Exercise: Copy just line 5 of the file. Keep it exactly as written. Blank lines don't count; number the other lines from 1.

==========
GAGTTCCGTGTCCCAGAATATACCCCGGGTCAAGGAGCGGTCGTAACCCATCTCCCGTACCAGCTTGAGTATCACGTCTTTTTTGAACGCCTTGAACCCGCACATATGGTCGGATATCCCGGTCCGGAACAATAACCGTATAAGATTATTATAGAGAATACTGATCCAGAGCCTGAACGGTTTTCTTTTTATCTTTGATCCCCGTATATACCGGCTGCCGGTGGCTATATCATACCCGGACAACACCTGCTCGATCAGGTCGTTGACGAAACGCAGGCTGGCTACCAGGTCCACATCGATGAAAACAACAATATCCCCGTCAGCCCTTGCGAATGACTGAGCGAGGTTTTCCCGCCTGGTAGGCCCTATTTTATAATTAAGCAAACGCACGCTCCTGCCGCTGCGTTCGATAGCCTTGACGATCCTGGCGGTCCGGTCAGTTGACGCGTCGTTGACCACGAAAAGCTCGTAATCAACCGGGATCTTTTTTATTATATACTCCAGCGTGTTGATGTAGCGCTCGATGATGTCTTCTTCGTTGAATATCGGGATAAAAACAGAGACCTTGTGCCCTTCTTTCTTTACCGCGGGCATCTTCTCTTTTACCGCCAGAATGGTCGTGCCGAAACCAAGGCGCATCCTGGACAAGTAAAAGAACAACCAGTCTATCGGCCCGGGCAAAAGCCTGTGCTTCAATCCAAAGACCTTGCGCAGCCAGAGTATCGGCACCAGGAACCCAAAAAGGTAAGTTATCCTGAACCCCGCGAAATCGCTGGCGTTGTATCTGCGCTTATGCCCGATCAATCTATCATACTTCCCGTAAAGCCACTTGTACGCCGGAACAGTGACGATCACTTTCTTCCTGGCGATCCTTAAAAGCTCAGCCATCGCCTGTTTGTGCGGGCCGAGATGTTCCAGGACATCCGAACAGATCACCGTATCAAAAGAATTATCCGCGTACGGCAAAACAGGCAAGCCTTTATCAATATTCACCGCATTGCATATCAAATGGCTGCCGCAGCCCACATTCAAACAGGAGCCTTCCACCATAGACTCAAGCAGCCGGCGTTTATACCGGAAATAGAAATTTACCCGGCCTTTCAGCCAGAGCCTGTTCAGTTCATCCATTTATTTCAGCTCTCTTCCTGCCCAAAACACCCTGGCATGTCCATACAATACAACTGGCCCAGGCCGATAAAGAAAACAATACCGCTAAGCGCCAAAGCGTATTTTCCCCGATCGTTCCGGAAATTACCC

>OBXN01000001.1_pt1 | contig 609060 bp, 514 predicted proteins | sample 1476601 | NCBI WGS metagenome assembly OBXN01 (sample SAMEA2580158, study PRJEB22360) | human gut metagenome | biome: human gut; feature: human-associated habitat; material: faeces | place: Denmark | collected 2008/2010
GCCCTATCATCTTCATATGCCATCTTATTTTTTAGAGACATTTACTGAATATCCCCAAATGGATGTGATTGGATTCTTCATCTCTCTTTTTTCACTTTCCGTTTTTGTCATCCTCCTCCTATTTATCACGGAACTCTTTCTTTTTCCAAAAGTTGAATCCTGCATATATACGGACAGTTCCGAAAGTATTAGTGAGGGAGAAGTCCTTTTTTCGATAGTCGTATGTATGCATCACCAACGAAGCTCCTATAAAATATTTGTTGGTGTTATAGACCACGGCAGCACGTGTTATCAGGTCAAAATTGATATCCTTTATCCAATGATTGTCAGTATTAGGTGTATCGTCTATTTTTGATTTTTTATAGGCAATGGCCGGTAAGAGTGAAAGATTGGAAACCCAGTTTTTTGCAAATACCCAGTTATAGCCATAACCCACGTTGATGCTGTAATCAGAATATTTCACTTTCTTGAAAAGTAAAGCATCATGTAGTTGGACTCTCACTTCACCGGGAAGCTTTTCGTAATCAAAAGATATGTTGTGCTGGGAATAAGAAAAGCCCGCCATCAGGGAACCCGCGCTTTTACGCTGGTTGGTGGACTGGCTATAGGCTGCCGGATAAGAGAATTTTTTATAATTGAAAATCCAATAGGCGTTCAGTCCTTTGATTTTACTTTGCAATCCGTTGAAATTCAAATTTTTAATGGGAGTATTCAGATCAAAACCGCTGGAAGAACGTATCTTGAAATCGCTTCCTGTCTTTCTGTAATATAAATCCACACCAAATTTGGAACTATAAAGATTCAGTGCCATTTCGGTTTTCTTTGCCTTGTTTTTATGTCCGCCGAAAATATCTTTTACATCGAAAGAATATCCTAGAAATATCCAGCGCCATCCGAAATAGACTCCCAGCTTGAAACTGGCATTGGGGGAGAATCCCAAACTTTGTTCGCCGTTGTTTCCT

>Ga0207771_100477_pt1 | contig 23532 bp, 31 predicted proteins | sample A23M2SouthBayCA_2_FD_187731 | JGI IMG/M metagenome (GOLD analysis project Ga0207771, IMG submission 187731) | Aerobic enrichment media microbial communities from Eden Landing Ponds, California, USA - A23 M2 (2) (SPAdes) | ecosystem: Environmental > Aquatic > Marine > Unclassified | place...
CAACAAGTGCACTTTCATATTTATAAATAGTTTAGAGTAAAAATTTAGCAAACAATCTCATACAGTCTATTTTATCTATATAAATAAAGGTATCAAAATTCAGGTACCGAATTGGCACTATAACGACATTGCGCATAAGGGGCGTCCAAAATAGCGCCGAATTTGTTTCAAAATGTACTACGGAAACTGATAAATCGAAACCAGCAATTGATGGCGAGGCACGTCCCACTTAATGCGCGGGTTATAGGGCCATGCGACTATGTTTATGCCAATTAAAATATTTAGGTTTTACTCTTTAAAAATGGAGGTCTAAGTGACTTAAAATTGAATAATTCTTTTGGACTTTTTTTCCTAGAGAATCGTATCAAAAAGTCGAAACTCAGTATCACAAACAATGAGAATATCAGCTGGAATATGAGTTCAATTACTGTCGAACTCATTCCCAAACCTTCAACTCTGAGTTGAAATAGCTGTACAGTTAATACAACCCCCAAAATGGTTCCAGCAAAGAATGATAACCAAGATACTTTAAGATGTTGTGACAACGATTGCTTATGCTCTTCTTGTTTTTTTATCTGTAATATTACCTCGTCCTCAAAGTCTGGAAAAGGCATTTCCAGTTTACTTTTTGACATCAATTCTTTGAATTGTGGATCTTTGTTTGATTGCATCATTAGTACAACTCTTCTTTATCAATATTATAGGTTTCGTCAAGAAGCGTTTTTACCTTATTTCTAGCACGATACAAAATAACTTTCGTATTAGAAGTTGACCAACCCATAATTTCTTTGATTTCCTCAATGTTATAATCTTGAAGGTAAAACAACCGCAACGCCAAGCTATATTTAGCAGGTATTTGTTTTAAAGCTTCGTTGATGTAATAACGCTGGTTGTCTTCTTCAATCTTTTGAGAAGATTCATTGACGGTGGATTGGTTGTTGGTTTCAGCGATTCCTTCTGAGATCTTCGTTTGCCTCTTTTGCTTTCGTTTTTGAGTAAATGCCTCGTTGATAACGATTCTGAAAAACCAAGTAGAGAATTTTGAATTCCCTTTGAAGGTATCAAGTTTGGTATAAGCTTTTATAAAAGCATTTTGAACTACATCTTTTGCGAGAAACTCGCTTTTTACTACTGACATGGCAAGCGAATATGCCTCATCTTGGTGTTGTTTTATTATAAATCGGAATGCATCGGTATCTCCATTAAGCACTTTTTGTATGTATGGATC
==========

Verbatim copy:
CAACAAGTGCACTTTCATATTTATAAATAGTTTAGAGTAAAAATTTAGCAAACAATCTCATACAGTCTATTTTATCTATATAAATAAAGGTATCAAAATTCAGGTACCGAATTGGCACTATAACGACATTGCGCATAAGGGGCGTCCAAAATAGCGCCGAATTTGTTTCAAAATGTACTACGGAAACTGATAAATCGAAACCAGCAATTGATGGCGAGGCACGTCCCACTTAATGCGCGGGTTATAGGGCCATGCGACTATGTTTATGCCAATTAAAATATTTAGGTTTTACTCTTTAAAAATGGAGGTCTAAGTGACTTAAAATTGAATAATTCTTTTGGACTTTTTTTCCTAGAGAATCGTATCAAAAAGTCGAAACTCAGTATCACAAACAATGAGAATATCAGCTGGAATATGAGTTCAATTACTGTCGAACTCATTCCCAAACCTTCAACTCTGAGTTGAAATAGCTGTACAGTTAATACAACCCCCAAAATGGTTCCAGCAAAGAATGATAACCAAGATACTTTAAGATGTTGTGACAACGATTGCTTATGCTCTTCTTGTTTTTTTATCTGTAATATTACCTCGTCCTCAAAGTCTGGAAAAGGCATTTCCAGTTTACTTTTTGACATCAATTCTTTGAATTGTGGATCTTTGTTTGATTGCATCATTAGTACAACTCTTCTTTATCAATATTATAGGTTTCGTCAAGAAGCGTTTTTACCTTATTTCTAGCACGATACAAAATAACTTTCGTATTAGAAGTTGACCAACCCATAATTTCTTTGATTTCCTCAATGTTATAATCTTGAAGGTAAAACAACCGCAACGCCAAGCTATATTTAGCAGGTATTTGTTTTAAAGCTTCGTTGATGTAATAACGCTGGTTGTCTTCTTCAATCTTTTGAGAAGATTCATTGACGGTGGATTGGTTGTTGGTTTCAGCGATTCCTTCTGAGATCTTCGTTTGCCTCTTTTGCTTTCGTTTTTGAGTAAATGCCTCGTTGATAACGATTCTGAAAAACCAAGTAGAGAATTTTGAATTCCCTTTGAAGGTATCAAGTTTGGTATAAGCTTTTATAAAAGCATTTTGAACTACATCTTTTGCGAGAAACTCGCTTTTTACTACTGACATGGCAAGCGAATATGCCTCATCTTGGTGTTGTTTTATTATAAATCGGAATGCATCGGTATCTCCATTAAGCACTTTTTGTATGTATGGATC